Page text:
Next Monday, May 17, the Hendrick Hudson Chapter of the Daughters of the American Revolution presents a talk by Patricia West McKay, eminent historian, museum curator, and author, about house museums. What kinds of stories do they tell? What stories do they leave out?
Nineteenth-century museums were typically the creation of women. Those created in the early 20th century were more likely founded by male politicians, corporations, and museum professionals. All of these museum founders were establishing "monuments steeped in the issues of their times." McKay's book Domesticating History: The Political Origins of America's House Museums explored the role of gender and race in American house museums and became an "instant classic." McKay is well known for her groundbreaking work to bring to the fore the lives and labors of domestic servants in historic houses that are now house museums.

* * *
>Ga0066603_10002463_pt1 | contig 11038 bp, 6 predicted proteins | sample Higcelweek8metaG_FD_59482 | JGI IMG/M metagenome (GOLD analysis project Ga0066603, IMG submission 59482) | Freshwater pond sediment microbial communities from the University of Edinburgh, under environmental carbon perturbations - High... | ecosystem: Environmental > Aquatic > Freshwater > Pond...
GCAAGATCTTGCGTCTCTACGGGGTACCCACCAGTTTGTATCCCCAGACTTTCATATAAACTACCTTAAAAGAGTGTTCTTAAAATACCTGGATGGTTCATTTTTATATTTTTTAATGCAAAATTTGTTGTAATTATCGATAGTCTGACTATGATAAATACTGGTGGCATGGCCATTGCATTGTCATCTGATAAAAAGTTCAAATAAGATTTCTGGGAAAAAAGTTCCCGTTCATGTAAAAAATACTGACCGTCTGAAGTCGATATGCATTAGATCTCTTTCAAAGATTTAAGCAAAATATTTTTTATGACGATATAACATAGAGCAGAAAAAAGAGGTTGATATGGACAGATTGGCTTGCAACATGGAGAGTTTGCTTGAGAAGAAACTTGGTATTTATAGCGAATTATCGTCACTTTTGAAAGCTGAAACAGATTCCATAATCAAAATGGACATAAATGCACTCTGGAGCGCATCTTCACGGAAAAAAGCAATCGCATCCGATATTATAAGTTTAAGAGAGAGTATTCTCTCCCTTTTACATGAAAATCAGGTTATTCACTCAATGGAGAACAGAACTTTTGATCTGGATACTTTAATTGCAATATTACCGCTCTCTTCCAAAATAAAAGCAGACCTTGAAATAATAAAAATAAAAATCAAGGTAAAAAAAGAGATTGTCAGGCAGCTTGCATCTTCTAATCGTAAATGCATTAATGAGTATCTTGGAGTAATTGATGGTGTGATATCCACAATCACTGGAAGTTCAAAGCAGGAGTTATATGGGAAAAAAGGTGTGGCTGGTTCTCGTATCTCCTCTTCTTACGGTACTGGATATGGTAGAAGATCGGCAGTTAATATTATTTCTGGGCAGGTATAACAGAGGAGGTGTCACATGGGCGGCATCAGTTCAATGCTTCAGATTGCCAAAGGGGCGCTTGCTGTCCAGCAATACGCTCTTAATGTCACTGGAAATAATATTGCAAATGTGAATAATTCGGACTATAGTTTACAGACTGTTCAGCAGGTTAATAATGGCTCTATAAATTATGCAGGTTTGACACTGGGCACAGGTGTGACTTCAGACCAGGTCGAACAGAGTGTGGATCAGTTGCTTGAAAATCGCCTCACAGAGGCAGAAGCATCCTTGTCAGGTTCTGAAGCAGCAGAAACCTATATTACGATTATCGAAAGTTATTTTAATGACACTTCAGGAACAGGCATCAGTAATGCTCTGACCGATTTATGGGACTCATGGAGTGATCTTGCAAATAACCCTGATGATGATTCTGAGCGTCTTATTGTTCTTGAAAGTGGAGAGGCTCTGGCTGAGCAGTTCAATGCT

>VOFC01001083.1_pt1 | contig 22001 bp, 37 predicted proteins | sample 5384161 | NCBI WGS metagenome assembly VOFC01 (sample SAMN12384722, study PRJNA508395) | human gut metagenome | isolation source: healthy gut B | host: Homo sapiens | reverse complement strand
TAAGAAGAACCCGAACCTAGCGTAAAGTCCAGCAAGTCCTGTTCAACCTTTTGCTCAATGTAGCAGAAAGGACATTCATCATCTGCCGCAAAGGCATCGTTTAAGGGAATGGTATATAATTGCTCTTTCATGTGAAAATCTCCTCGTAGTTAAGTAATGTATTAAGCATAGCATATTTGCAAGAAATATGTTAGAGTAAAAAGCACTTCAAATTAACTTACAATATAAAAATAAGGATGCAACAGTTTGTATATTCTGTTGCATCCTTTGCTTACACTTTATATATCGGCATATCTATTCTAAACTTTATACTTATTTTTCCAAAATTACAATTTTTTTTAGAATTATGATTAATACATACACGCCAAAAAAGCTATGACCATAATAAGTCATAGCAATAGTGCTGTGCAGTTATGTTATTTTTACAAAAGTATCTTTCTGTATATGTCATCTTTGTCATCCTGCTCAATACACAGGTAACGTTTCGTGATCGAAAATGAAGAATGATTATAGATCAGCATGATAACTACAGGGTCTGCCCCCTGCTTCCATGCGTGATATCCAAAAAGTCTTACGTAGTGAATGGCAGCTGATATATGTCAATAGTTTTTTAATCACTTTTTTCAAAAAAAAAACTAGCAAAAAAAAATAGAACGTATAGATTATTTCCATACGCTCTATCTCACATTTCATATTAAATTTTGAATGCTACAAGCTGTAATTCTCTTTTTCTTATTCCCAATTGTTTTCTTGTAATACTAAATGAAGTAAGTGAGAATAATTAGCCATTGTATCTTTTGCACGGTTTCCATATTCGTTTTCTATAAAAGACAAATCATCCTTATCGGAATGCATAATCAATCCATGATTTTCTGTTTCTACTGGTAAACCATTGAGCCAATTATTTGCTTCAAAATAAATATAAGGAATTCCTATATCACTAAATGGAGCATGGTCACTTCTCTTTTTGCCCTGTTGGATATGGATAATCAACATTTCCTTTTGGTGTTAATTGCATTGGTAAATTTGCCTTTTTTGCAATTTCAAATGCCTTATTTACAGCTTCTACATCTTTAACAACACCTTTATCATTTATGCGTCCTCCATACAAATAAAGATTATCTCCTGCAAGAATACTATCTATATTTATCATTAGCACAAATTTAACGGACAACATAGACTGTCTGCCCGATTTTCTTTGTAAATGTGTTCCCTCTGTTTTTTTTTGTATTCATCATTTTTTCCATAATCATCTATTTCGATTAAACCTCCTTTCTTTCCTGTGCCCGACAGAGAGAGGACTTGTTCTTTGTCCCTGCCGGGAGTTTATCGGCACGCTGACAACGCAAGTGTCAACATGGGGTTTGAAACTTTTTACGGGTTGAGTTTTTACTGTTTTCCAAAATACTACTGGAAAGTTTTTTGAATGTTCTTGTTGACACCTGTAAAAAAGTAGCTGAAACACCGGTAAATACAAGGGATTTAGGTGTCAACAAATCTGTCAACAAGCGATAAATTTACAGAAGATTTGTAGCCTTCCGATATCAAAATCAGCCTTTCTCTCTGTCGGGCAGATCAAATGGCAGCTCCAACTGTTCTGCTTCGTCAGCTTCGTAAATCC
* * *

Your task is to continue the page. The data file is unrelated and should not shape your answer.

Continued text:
McKay is the recently retired curator/historian of the Martin Van Buren National Historic Site in Kinderhook. She is co-director of the University at Albany's Center for Applied Historical Research, which works to facilitate broad, democratic access to historical resources and knowledge.
The Zoom event takes place at 2:30 p.m. on Monday, March 17. For more information and to register for the event, click here.